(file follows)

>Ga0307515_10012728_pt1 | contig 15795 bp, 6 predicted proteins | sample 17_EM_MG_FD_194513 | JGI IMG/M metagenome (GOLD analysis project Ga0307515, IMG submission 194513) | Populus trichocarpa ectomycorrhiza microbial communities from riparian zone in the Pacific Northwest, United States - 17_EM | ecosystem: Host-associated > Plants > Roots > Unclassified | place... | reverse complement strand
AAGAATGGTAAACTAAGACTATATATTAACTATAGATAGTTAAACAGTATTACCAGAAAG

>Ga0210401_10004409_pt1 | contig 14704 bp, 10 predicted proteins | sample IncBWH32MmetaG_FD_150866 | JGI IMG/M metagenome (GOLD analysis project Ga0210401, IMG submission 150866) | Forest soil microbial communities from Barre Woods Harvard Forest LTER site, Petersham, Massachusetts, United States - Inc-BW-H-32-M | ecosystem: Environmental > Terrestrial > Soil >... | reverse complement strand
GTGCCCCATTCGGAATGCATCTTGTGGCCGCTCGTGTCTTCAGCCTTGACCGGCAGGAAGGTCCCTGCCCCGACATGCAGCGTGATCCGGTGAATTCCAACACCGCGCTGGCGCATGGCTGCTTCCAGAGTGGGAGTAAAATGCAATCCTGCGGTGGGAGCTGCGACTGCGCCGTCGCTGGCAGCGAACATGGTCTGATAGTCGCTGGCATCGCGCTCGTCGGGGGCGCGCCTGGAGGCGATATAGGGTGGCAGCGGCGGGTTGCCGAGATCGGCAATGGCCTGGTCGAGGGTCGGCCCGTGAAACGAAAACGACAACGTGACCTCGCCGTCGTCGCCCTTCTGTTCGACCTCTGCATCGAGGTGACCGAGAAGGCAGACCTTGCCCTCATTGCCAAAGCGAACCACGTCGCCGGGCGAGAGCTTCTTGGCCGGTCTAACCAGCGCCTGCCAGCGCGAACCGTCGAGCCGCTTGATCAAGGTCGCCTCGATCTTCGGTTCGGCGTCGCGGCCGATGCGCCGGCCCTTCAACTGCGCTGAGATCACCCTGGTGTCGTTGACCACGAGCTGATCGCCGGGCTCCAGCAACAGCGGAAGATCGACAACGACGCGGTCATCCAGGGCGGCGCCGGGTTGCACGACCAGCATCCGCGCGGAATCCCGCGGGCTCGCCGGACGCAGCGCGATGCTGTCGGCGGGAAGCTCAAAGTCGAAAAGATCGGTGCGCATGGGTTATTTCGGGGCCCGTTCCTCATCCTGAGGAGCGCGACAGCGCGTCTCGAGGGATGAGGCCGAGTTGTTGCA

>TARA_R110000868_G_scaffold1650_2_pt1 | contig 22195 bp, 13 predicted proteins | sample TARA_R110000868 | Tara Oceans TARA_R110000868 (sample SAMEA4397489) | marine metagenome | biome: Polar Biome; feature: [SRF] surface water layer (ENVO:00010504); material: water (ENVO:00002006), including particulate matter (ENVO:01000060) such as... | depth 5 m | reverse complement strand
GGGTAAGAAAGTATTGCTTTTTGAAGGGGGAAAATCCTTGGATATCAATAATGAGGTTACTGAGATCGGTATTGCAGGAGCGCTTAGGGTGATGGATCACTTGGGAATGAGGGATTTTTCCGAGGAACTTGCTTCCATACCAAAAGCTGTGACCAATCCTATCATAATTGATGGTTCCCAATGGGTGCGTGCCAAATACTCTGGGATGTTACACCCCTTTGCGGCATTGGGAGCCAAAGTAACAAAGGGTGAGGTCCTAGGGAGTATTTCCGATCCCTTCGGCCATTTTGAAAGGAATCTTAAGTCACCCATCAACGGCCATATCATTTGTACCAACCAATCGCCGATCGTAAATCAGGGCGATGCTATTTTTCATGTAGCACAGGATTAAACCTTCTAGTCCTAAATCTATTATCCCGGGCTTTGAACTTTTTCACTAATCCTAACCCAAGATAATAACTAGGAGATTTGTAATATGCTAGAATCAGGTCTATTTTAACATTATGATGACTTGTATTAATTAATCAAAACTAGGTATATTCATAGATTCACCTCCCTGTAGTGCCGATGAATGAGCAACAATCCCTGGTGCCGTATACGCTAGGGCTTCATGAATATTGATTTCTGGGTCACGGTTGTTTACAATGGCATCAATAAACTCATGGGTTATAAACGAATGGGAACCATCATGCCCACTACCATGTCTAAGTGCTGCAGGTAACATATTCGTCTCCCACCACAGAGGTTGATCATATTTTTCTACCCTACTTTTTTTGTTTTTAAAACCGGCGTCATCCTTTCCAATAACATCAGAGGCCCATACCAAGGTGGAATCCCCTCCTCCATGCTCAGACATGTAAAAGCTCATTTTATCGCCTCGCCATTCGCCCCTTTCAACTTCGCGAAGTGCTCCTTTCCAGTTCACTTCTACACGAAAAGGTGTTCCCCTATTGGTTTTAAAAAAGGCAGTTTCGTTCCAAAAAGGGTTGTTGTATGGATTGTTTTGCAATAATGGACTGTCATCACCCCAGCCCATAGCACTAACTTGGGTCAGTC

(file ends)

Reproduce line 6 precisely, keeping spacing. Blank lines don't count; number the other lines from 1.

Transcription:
GGGTAAGAAAGTATTGCTTTTTGAAGGGGGAAAATCCTTGGATATCAATAATGAGGTTACTGAGATCGGTATTGCAGGAGCGCTTAGGGTGATGGATCACTTGGGAATGAGGGATTTTTCCGAGGAACTTGCTTCCATACCAAAAGCTGTGACCAATCCTATCATAATTGATGGTTCCCAATGGGTGCGTGCCAAATACTCTGGGATGTTACACCCCTTTGCGGCATTGGGAGCCAAAGTAACAAAGGGTGAGGTCCTAGGGAGTATTTCCGATCCCTTCGGCCATTTTGAAAGGAATCTTAAGTCACCCATCAACGGCCATATCATTTGTACCAACCAATCGCCGATCGTAAATCAGGGCGATGCTATTTTTCATGTAGCACAGGATTAAACCTTCTAGTCCTAAATCTATTATCCCGGGCTTTGAACTTTTTCACTAATCCTAACCCAAGATAATAACTAGGAGATTTGTAATATGCTAGAATCAGGTCTATTTTAACATTATGATGACTTGTATTAATTAATCAAAACTAGGTATATTCATAGATTCACCTCCCTGTAGTGCCGATGAATGAGCAACAATCCCTGGTGCCGTATACGCTAGGGCTTCATGAATATTGATTTCTGGGTCACGGTTGTTTACAATGGCATCAATAAACTCATGGGTTATAAACGAATGGGAACCATCATGCCCACTACCATGTCTAAGTGCTGCAGGTAACATATTCGTCTCCCACCACAGAGGTTGATCATATTTTTCTACCCTACTTTTTTTGTTTTTAAAACCGGCGTCATCCTTTCCAATAACATCAGAGGCCCATACCAAGGTGGAATCCCCTCCTCCATGCTCAGACATGTAAAAGCTCATTTTATCGCCTCGCCATTCGCCCCTTTCAACTTCGCGAAGTGCTCCTTTCCAGTTCACTTCTACACGAAAAGGTGTTCCCCTATTGGTTTTAAAAAAGGCAGTTTCGTTCCAAAAAGGGTTGTTGTATGGATTGTTTTGCAATAATGGACTGTCATCACCCCAGCCCATAGCACTAACTTGGGTCAGTC